In FIG. 1, the data creation request 40 is received without an explanation for the reason for the change, as is conventional in existing systems. In accordance with an aspect of the invention, a process running at a machine within the network cloud 20, referred to herein as an “audit trail insulation layer,” deems the data creation request 40 as incomplete and prevents that request from being written to the database 50. Accordingly, there is no audit trail to record in a storage device 60 because the proposed data creation request is blocked.
 It should be understood that the process or thread that deems the data creation request as incomplete can be resident within a machine in the cloud 20 or in any of the devices 10 and preferably comprises an additional software layer. The determination as to whether a request is complete and suitable for forwarding to the database 50 can be made at the machine where the data creation request originated, if desired, in order to minimize communications (i.e., over links 30 to other machines). To have the determination made at the device 10, all that is required is that the audit trail insulation layer execute within that machine so that it can capture the DML statements and examine them to ensure that a change-reason has been provided. However, the audit trail insulation layer can execute on any one of a variety of machines so long as it can govern proposed updates to the database 50 and entris into the audit trail database 60.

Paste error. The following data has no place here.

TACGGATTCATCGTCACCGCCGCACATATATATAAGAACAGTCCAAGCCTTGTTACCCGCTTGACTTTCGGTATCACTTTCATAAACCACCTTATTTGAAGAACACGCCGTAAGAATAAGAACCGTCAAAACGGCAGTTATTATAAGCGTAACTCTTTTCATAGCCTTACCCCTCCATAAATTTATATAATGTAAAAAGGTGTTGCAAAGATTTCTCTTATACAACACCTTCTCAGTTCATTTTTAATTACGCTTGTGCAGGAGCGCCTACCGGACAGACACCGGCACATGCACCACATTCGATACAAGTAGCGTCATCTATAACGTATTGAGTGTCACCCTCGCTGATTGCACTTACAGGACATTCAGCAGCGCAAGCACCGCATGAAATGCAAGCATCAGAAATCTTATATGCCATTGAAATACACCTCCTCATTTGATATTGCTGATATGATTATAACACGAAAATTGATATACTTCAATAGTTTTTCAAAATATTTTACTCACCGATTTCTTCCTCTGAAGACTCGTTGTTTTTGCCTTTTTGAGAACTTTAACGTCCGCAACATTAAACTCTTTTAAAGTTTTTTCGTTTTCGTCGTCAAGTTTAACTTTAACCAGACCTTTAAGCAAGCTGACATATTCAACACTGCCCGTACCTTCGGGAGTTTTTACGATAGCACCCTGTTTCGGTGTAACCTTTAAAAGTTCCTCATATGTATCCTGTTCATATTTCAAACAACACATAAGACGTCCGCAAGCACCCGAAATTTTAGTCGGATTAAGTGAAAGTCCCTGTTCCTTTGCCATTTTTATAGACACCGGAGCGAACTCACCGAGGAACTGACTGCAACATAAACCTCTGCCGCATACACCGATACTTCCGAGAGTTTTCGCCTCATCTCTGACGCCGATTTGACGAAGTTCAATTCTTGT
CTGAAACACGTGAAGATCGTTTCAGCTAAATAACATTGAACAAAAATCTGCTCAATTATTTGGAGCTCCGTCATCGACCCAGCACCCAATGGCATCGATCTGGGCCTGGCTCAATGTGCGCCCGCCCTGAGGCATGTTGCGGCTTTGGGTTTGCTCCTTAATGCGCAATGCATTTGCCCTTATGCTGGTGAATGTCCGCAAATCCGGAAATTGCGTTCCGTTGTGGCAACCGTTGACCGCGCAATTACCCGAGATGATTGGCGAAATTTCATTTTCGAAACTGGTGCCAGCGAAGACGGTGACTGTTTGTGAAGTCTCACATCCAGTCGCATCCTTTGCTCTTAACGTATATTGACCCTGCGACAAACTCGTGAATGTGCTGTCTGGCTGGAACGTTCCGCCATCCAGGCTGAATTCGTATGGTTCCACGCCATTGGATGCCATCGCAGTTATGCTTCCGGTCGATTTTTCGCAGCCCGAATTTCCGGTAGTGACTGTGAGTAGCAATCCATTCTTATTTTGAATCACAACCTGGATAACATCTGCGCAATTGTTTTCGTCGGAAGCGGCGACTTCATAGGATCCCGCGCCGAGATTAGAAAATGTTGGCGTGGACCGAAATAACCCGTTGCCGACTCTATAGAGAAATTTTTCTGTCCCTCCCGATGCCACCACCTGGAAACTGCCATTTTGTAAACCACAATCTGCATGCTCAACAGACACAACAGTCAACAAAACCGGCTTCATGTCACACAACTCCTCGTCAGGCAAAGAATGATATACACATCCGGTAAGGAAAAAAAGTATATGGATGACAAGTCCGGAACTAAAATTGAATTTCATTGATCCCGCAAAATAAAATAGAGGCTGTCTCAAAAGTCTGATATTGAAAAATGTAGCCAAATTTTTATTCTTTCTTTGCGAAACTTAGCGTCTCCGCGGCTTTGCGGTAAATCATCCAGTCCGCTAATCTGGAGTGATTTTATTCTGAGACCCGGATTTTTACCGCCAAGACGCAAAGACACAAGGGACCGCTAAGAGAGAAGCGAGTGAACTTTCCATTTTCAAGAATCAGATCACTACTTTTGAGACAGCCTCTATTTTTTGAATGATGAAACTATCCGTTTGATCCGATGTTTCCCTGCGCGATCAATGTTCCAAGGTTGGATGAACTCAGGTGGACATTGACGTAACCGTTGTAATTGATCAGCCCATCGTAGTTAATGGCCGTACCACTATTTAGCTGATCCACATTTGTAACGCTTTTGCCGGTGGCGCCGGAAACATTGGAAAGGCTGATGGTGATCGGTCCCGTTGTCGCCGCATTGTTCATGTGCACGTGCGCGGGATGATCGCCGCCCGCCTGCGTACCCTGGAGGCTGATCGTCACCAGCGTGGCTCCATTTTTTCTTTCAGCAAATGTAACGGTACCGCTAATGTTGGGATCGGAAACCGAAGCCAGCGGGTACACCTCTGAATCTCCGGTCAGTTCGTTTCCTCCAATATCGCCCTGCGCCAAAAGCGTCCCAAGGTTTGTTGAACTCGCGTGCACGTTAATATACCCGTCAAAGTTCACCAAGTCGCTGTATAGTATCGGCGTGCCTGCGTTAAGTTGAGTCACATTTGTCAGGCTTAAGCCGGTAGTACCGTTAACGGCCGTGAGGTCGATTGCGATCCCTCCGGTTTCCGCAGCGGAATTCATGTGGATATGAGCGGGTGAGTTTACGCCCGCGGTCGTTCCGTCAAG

FIG. 2 illustrates an alert 70 being issued to the requesting device 10 over communication links 30′, which may be the same as links 30 or different links. The alert constitutes a notification to the user that a change-reason is required for the proposed manipulation request. The issued alert is displayed at the device 10, or printed on a machine connected thereto, to provide such notice to the user. In the event that the user does not provide a change-reason, the data fields in the database 50 cannot be created, updated or modified. If the audit trail insulation layer is resident on the device 10, the alert 70 is issued on that machine and optionally can be forwarded to one or more other machines to which the device 10 is connected.